He had actually done a remix of Body, like a year back, and he loved the remix so much that he brought me out to a songwriting camp he had in Miami. At that camp he had a bunch of top producers there and one of the producers I linked up with used to be a DJ, but then he turned into like a big hip-hop producer. We were just kind of chatting and then talking about Body, and I explained that I wanted to get into more dance-pop, separate from the features I was doing. We got in the studio in LA once we got back and one of the first songs we made was Look Into My Eyes because he really wanted to work on a ‘flip’ song, like an old 80s or 90s track, which I’d never thought of doing before. I love 90s songs in general, because I’m just a 90s kid, and then Would I Lie To You by Charles & Eddie was one of the main ‘playlisting’ songs on Spotify for the 90s section. We listened to it and I just that hook was amazing for, like, a new dance song, essentially. I went into the booth, re-cut it and just made the new track, made the new verses and it just kind of worked!

That could be potentially why the song is doing really well at the moment, because I think in times of crisis, people want something that is familiar to them in a certain way, something that’s comforting and so they kind of can grasp onto a certain section of the song, but then hear this really unique take on it and this really modern version, must make people feel a little bit more comfortable with the song.

That’s actually so true, and that’s part of the big thing with flips to, there’s that familiarity. With this whole lockdown situation, it could be people are gravitating to it based on that familiarity even more so.

I love what you’re doing with the amount of kind of genres you’re sort of melting together in a way that kind of hasn’t really been done for a while. I think kids who have been on the R&B side of things for a long time really are a little bit scared of dance-pop music but that’s the opposite with you. What is it that excites you about the world of dance music?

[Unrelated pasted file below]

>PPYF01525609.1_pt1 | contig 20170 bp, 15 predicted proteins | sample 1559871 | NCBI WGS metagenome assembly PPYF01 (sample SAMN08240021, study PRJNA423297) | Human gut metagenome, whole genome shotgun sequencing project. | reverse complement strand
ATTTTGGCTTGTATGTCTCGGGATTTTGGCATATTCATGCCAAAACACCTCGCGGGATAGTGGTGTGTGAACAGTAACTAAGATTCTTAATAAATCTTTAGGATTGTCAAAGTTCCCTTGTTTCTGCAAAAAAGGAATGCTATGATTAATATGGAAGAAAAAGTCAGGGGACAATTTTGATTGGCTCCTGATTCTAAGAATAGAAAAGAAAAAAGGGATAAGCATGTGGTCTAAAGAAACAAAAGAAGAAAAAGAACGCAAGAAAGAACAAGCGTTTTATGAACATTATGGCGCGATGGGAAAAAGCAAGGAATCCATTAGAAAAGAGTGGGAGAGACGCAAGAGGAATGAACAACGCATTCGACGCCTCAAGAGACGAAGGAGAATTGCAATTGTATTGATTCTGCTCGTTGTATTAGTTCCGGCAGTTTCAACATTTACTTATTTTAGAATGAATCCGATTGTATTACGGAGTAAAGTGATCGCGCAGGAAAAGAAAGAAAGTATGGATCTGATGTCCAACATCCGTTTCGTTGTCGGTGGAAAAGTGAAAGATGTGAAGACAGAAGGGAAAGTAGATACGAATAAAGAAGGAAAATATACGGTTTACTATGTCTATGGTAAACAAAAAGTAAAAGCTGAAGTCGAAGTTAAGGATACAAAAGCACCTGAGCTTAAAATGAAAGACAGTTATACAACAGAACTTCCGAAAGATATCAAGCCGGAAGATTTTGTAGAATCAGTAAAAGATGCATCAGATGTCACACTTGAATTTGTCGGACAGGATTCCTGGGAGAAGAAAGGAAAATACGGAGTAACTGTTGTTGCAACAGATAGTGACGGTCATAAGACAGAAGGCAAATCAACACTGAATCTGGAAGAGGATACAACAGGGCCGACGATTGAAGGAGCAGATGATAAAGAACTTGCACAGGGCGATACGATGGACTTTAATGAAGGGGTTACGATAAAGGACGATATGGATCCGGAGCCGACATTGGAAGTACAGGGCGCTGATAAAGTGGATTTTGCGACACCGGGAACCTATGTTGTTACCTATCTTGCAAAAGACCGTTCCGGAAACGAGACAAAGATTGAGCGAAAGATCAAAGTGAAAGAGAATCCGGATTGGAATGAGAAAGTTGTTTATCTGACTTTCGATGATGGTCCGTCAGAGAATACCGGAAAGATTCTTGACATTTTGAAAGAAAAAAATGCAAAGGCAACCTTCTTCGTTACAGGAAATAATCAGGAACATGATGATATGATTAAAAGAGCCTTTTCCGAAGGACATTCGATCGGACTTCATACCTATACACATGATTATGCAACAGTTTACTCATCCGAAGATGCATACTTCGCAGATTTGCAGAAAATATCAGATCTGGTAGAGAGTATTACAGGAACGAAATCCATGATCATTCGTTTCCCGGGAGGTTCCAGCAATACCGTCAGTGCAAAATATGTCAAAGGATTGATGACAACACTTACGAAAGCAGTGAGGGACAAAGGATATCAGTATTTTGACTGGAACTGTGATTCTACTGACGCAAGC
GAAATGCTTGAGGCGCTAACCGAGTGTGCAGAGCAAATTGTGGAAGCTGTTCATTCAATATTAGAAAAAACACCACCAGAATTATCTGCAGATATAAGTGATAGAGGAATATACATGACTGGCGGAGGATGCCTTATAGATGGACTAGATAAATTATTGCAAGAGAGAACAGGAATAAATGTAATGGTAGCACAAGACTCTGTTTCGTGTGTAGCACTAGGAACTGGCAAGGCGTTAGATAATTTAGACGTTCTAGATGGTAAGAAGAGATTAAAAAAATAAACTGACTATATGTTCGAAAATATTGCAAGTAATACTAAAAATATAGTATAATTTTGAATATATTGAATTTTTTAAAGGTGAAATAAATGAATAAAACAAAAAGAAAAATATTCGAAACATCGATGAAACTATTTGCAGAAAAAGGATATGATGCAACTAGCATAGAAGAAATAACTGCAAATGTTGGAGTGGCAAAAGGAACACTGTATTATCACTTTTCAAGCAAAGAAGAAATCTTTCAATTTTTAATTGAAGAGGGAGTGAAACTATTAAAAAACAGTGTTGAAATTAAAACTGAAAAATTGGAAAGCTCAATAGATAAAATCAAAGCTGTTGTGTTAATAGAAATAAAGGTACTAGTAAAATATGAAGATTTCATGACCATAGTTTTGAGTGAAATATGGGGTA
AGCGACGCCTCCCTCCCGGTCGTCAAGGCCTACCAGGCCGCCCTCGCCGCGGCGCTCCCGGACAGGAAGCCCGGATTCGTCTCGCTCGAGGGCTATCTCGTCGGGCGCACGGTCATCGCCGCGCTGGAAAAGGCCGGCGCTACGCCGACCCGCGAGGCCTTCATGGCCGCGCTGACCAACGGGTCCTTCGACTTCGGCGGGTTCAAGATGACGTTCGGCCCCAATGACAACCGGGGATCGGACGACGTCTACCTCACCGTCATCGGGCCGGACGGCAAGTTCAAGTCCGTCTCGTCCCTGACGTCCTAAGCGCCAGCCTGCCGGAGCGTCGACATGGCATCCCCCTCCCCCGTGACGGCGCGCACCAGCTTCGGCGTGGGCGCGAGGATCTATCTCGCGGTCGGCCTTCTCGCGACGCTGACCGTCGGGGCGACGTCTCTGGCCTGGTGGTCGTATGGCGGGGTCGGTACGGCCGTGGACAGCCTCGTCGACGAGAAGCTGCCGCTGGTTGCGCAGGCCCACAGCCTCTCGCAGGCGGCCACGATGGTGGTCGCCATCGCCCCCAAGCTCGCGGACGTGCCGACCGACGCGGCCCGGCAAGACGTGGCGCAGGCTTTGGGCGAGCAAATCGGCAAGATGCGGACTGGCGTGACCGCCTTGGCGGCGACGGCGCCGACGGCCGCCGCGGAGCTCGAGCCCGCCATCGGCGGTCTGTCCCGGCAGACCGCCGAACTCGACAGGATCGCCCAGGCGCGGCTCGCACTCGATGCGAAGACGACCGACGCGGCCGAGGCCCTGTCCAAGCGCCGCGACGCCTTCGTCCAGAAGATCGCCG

It’s funny because it was one of those things I’d never thought about until a few years ago when I met Loud Luxury here in LA. I was in a band at the time. It was like a The Weeknd style band, darker R&B – but still pop – but never any kind of dance-related anything. We were just playing at this little French bar in LA, it was a terrible show, but Loud Luxury had shown up to see the main act. They came early, saw us and instead of seeing the main act, they just walked up to me and said, “let’s get together, let’s work,” so I met up with them a couple of weeks later at their apartment. At the time they were sharing a one-bedroom In Hollywood. It used to be Charlie Manson’s old apartment?! Super creepy. They wanted me to play some originals that I had, some catalogue songs. One of those catalogue songs was the original Body, the same topline, but totally different tracks. So they took that topline, flipped the track, and that turned into the first dance song I ever made, technically. Then I just got fortunate in the sense that it just took off, kind of immediately and all of a sudden I fell into the dance world, haphazardly. I’d never had anything against dance music, like some of my friends did… especially with hip hop, R&B, some people are weird about it… I never had anything against dance, I thought it was cool, it just never was a lane I was working in. Then all of a sudden, with Body doing well, I was thrust into it, going to all of the clubs, all of the dance festivals all of a sudden and I kind of just fell in love with it! I guess in some ways, it was a matter of the circumstances, but then, to me it just became a part of my life in such a way that I wanted it to also be part of my own personal music.